“Opioid” is a general term that includes all natural and synthetic versions of opiates (substances derived from the opium poppy plant). Opioids include both heroin and prescription painkillers. Like all drugs, opioids attach to the neurotransmitters in the brain -- specifically the dopamine neurotransmitters. Dopamine is responsible for feelings of pleasure and reward. Natural opioids are produced in our bodies. These natural opioids bind to endorphin neurotransmitters. Endorphins block the brain’s stress and pain receptors, causing feelings of euphoria. This is why opioids work to relieve pain. The powerful euphoria produced by opioids release cannot be attained by a natural release of endorphins. The only way to re-experience the rush is to use more, which quickly lead to addiction.

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Many people who become addicted to opioids start with legitimate prescriptions. Unfortunately, the nature of these drugs easily lead to addiction. Opioids are widely prescribed for pain management connected with surgery or an injury. The most commonly prescribed opioids include:

  • Codeine
  • Morphine
  • Oxycodone (OxyContin, Percocet)
  • Hydrocodone (Vicodin)
  • Methadone
  • Fentanyl
As tolerance builds, users are forced to take more and more opioids to achieve the desired effect. Physical and psychological addiction soon follow. Tolerance never “levels out,” so users continue to need increasing doses of opioids to function. This phenomenon is a common contributor to opioid overdoses.


Opioid addiction has both physical and behavioral symptoms. If you notice any of the following in a loved one, they may need help: Intermittent euphoria Rapidly changing moods

  • Getting numerous prescriptions from different doctors
  • Financial problems
  • Isolation
  • Confusion
  • Nodding off and drowsiness
  • Shallow breathing
  • Small pupils
Opioid addiction substantially impacts your health - physical health, emotional health, and financial health. Maintaining the addiction becomes the most important thing in life -- many opioid users resort to crime and eventually start using illegal street drugs like heroin, which are cheaper ways to achieve the same high.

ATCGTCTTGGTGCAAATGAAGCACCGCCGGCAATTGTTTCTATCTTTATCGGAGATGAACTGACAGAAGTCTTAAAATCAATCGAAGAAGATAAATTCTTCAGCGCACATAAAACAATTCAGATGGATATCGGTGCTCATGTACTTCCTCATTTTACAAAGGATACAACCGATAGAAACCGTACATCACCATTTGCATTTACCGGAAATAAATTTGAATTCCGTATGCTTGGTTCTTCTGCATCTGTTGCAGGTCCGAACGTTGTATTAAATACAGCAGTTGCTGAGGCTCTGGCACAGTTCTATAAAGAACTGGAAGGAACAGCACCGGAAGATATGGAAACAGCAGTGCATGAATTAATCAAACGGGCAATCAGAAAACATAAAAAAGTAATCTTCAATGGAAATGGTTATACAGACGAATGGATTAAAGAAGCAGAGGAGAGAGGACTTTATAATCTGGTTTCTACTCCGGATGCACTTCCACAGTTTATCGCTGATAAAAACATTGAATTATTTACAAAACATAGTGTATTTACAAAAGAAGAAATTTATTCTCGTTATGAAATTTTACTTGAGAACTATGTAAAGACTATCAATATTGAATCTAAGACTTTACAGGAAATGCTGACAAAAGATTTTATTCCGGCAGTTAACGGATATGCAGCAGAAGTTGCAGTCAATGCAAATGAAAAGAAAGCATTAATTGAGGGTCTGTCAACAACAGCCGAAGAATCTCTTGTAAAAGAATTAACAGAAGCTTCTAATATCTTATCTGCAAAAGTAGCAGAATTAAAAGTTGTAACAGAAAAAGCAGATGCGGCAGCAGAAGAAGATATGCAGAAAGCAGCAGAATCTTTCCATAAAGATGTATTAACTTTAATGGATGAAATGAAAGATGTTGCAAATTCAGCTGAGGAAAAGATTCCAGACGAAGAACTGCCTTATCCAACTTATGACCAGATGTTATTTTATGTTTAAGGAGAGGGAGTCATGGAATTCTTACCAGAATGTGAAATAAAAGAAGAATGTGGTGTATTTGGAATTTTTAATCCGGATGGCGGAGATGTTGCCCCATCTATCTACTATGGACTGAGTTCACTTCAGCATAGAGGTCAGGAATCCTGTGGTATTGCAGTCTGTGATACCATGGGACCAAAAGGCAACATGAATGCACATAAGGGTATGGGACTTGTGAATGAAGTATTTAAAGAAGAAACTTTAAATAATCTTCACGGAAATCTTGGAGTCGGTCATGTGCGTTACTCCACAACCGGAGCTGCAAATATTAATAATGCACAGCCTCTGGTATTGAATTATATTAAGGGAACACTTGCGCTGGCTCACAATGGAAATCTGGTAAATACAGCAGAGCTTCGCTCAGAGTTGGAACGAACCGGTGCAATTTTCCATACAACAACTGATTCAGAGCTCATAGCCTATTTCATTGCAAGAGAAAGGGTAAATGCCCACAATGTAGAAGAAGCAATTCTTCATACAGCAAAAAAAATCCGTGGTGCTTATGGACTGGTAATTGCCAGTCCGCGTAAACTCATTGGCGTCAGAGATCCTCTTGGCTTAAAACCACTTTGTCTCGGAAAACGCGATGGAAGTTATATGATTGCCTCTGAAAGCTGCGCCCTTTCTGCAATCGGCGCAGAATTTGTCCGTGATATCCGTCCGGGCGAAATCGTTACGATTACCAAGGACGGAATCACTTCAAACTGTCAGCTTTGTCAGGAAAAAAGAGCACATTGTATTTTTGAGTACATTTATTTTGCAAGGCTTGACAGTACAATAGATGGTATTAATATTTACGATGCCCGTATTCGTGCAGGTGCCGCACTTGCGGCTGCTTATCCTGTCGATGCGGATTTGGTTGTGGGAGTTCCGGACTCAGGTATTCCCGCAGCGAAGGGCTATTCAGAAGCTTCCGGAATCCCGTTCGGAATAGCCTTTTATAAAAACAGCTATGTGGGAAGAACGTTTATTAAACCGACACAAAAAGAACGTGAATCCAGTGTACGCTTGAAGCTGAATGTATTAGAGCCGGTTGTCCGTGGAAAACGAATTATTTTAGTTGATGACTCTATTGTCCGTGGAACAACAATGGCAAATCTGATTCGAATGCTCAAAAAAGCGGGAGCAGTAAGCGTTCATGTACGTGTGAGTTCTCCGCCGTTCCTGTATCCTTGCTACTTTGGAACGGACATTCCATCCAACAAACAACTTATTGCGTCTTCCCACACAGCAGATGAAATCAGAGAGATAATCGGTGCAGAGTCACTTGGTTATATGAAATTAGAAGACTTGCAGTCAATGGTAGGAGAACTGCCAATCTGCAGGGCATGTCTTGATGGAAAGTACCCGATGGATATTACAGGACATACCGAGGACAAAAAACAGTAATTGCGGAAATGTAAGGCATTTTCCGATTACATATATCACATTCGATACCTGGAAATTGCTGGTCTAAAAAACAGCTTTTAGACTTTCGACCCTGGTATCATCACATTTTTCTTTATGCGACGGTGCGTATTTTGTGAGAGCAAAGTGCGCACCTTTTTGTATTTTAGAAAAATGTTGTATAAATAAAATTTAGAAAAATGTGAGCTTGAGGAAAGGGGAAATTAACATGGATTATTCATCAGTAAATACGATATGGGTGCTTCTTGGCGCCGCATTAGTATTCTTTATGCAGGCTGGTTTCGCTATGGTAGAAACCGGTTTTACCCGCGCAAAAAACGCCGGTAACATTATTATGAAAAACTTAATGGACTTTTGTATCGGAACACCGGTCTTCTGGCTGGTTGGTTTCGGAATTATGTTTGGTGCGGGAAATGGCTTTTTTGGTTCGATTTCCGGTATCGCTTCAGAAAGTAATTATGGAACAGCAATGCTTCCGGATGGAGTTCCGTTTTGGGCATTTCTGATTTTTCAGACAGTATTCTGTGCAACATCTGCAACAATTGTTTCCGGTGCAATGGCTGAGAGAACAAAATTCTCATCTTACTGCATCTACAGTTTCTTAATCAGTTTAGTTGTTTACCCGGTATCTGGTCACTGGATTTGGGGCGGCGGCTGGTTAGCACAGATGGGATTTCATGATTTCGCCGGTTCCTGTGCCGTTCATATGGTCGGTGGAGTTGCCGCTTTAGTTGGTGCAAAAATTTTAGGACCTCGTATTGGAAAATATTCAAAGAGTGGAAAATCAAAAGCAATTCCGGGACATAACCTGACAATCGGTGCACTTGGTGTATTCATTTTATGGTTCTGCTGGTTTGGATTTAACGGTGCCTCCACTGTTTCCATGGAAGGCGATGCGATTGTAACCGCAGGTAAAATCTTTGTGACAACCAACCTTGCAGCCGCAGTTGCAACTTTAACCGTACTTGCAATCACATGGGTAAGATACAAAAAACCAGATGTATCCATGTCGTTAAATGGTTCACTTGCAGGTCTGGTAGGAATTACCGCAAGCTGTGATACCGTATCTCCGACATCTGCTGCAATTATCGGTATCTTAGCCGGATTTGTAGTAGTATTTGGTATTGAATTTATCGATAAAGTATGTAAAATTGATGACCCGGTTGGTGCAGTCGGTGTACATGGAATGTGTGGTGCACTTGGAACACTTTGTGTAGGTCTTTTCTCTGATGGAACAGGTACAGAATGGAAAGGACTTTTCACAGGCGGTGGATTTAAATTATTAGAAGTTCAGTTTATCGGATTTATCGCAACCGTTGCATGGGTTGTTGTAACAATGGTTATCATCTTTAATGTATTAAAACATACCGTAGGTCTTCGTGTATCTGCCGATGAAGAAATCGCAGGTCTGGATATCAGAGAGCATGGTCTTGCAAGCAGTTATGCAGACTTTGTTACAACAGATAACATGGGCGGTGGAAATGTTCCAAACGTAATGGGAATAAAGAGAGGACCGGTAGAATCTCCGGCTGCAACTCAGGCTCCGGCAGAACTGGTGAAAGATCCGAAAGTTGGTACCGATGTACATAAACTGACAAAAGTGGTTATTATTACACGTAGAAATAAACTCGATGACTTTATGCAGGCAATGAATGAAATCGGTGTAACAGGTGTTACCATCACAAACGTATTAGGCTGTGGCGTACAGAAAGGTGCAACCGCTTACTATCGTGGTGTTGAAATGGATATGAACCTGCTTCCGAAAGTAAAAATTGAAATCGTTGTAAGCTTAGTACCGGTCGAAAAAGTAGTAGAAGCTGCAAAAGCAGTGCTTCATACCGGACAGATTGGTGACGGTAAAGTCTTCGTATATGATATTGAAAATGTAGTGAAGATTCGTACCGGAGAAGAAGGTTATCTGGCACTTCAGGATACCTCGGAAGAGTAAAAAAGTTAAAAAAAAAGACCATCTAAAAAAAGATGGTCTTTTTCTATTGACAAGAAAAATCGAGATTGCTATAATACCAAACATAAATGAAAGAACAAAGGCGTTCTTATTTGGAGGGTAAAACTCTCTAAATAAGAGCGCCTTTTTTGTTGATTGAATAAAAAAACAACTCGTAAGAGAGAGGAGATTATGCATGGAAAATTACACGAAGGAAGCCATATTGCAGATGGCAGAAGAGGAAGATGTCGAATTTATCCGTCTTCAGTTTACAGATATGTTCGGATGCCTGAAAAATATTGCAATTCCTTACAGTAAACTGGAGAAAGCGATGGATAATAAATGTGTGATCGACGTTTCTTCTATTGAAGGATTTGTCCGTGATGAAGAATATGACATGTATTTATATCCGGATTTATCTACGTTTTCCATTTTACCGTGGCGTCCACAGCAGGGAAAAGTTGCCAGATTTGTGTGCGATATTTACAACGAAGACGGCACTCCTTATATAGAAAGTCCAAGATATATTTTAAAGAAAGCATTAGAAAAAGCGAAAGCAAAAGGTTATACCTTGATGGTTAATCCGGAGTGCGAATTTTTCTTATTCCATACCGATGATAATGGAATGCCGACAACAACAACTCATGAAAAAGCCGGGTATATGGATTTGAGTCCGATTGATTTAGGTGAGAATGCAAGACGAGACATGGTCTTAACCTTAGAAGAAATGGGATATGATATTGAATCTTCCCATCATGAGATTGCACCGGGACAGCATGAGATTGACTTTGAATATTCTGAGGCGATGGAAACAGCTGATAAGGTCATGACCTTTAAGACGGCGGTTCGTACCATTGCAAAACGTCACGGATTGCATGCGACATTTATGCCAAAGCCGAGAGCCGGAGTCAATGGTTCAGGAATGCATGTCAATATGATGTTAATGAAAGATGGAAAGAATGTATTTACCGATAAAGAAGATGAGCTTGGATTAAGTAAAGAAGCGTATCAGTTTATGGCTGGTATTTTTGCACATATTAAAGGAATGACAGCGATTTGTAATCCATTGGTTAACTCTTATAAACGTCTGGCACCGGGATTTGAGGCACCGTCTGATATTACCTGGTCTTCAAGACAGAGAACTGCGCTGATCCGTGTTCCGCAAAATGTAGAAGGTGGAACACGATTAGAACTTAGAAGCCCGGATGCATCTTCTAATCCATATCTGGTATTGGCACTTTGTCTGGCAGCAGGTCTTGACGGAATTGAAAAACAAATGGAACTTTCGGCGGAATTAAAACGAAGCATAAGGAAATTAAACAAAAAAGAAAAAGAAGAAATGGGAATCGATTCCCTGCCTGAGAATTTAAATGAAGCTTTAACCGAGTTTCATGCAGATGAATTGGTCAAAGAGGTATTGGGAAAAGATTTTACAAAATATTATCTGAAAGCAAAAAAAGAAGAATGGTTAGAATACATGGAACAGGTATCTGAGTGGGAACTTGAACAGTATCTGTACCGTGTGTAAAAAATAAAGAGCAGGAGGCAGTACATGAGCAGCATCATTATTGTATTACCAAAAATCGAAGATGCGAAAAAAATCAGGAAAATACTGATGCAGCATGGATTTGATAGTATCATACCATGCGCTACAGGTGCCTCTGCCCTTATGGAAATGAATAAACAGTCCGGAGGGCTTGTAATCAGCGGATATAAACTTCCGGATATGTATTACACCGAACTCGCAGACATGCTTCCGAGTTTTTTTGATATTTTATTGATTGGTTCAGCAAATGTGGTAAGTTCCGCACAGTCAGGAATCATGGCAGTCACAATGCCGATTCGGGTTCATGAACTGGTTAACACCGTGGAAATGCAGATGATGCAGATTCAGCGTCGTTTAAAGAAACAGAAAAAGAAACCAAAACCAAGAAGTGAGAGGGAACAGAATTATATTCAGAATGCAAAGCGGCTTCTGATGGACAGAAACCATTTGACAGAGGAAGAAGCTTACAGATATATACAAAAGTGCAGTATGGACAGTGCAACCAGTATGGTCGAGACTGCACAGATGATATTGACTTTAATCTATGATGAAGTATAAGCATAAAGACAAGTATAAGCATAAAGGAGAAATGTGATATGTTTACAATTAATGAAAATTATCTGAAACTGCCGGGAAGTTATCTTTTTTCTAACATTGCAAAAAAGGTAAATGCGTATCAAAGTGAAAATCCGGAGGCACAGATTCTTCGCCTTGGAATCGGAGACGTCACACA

At Tree House Recovery, we don’t simply address the symptoms of addiction. Our eight interconnected modalities work together to heal you as a whole person. Our highly adaptive program is designed to create lasting recovery for suffering from opioid addictions. To take the first steps in your recovery, call us 24/7 at (855) 202-2138.


Being familiar with the modes of use, street names, and signs of opioid addiction can allow you to identify when it is a problem. If you suspect that someone close to you is abusing opioids, call us anytime at (855) 202-2138.


  • Codeine: Cody, Cs, Purple, Schoolboy, Sizzurp, Syrup, T-3, Lean
  • Hydrocodone: Lorris, Norco, Viko, Vikes, Watsons
  • Methadone: Done, Dollie, Wafers
  • Oxycodone: Blues, OC, O, Percs, Roxies, Oxy 30s, Oxy 40s, Oxy 80s
  • Suboxone(Buprenorphine): Bupes, Oranges, Stops, Stop Signs, Subs
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    Opioid pills are commonly snorted. Signs of this include rolled-up dollars, mirrors covered with powder, and partially burnt straws.


    Opioids can also be shot (used intravenously). Red flags include “track marks”, burnt or bent spoons, and q-tips with missing cotton.


    Because many opioids come as pills, they can easily be abused orally. Warning signs include running out of prescriptions opioids early.


    Opioids are often smoked using tinfoil. Evidence of this includes hollowed-out pens, partially melted straws, and missing spoons.

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